It might be just enough, or not quite enough. Either way, it's close. Of course, when you take into account bind off rows take more yarn... I could be screwed, right?

But I prefer to stay optimistic. And, I want to start another project. And I'm already at my limit of 24. Heh. One way or another, it'll work out.

Here's my view at lunch, and the (green) bench where I've been taking photos:

lunchroom with a view

I particularly enjoyed this view in the winter to chase away (stave off?) the winter blues. A dose of sunshine in winter goes a long way.

Well, I wrote it a few weeks ago, and I've learned a couple of things since then, but here are some things I learned from my spinning lesson with Barbara Clorite-Ventura last month. Better late than never, right?


My previous method of checking the twist was to take a small section of plied yarn, say 6-8", and bring the ends together. If the yarn doubled on itself it was under or overplied. If it hung loosely, it was balanced. To figure out if it was under or overplied, I took that same section and either added or removed twist and retested. I had also begun to sample when starting to ply, and pulling off a plied section from the bobbin to see how the finished yarn would look.

When plying, to get a balanced yarn you want the fibers to be running parallel to the yarn. I had heard that before, but we actually inspected the yarns under a magnifying glass. If the fibers are angling right or left, you need to add more or less twist.

I learned that, when it comes to looking at tiny things up close, I can see much better without glasses.

You can also examine the look of the plied yarn. If it looks kinda thin and stringy, then it probably needs more twist. When it looks more round, it is probably more balanced.

To check your results, you can pull some of the plied yarn from the bobbin. If you're a purist, you will only pull the section between the bobbin and the hook, and not let it go off the hook. When you're done, you can roll the bobbin to rewind so as not to add more twist.


My main methods to now have been:

For worsted: keeping my fingers pinching the point of twist and separating my forward and backward hands to include the amount of fibers I want, and then bringing my forward hand back to allow the twist in and smooth down fibers. This has worked well for most prepared tops and rovings.

For woollen: point of contact, allowing twist to enter the drafting triangle and pulling fibers with the forward hand; this works well for batts and spinning from the fold. Something I've been doing automatically was to slightly unroll the spun yarn prior to pulling, making it easier to draft. I was told this was a good thing.

A new method I learned was what I call "pinch and pull", and it sounds like what Judith MacKenzie McCuin recommends. You don't allow twist to enter the drafting triangle, and you pinch the amount of fibers you want and pull them out about 1/3 fiber length. To get a true worsted, you want to work from the entire top width and not split it lengthwise, so you will have to angle your pinching and pulling to the right and then left to work your way across the top.

The pinch and pull was tough for me because my right thumb wanted to act as a brake on the fibers, and that caused little bunch-ups to gather in my right hand. If I didn't brake, then I felt the fibers getting away from me. Maybe I needed to adjust the take-up to be even less.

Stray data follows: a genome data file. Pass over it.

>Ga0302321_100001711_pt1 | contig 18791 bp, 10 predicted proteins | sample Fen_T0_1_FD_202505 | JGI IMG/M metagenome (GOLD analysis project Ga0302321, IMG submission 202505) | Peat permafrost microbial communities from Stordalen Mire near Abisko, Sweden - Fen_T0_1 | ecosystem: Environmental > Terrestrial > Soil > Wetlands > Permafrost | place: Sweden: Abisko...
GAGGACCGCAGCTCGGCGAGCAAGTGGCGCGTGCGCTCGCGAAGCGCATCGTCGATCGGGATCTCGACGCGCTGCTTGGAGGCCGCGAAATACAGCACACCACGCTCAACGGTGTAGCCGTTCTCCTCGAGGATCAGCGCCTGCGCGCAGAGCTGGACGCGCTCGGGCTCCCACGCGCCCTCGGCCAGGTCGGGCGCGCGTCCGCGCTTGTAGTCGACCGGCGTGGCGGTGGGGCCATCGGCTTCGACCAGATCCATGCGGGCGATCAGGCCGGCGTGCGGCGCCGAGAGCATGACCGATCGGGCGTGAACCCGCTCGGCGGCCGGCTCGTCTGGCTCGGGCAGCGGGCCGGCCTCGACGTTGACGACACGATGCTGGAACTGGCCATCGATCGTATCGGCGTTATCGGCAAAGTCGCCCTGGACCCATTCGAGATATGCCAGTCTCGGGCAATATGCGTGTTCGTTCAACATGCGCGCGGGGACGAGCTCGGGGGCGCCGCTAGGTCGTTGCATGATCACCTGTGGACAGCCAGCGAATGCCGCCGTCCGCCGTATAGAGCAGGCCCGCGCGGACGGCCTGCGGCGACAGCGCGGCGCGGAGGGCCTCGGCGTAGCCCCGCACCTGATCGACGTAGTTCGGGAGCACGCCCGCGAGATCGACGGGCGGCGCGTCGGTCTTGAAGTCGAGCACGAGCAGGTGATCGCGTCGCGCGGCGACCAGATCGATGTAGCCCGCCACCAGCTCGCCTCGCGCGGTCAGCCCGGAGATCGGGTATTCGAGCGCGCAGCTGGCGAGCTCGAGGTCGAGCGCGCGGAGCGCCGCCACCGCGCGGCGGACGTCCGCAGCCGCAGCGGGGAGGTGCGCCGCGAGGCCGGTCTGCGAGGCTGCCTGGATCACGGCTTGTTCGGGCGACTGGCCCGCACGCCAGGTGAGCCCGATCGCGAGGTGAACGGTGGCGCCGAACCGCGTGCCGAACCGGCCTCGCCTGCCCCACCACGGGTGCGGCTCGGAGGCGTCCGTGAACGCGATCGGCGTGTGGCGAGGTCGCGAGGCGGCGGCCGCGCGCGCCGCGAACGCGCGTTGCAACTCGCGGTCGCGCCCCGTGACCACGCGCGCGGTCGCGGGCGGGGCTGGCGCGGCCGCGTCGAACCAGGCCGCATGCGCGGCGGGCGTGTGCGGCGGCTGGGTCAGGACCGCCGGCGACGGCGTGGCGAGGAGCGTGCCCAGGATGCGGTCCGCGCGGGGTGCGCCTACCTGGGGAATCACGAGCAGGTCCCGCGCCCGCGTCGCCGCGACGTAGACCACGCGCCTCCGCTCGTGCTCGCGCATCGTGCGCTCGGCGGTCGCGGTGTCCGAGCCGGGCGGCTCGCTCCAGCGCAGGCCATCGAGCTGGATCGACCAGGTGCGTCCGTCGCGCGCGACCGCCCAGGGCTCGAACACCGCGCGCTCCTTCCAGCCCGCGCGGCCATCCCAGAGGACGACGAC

With the seemingly inevitable bunch-ups I was growing, a bit of drafting helped straighten them out. And when that didn't work, or when I was at the end of a piece, I could chuck the bad parts.

Chucking bad parts has been tough for me to learn. Veggie matter I've always taken out. But in much of my spinning, I've let little bumps, bits and neps go by unchecked. I figured they added "character" to my yarns. But as I progress and attempt finer and smoother yarns, I've started taking the time to take out those bits, neps and bumps. When spinning laceweight, those little neps really change the look of your yarn! What I'm learning is that everything you do, or don't do, affects your final yarn. Given the amount of time you spend making it, and the fact that, once made, you can't really re-spin it, it makes sense to put a little extra care or work into making the yarn you want, that you'll be happy with when you're done.


I didn't stab anyone. Yay!

Let's see... the whole thing was pretty new to me, so I was happy to learn how to do it.

The coolest part was dizzing off the fiber and creating soft cloudy top. The hardest part was throwing away the shorter bits that were left on the combs after dizzing; it seemed like such a waste. The thing is, you have to expect waste because you're working from fleece. With prepared roving or top, they've already thrown away the waste and you don't have to see it. I guess it's like skirting a fleece, too. Why hold on to subpar bits? Garbage in, garbage out, right?

Thanks for the nice comments on the NC spun yarn! The magical transformation that is spinning, gotta love it.

Two things I did differently with these yarns:

I (mostly) didn't draft the fibers or split them. I used to separate combed top into narrow strips that were closer to the finished single, and then pre-draft the whole thing. For thin yarn, that took a looooong time. After reading Spinnerella's notes from her spinning lesson with Judith MacKenzie McCuin (paraphrased from memory: it's only a true worsted if you don't split the top and if you work from the whole width, moving side to side), after my spinning lesson with Barbara Clorite-Ventura, and after reading somewhere that there were 2 "camps", those that pre-drafted and those that didn't (before I read that, I didn't realize people didn't pre-draft!), I decided to try this not-pre-drafting thing out.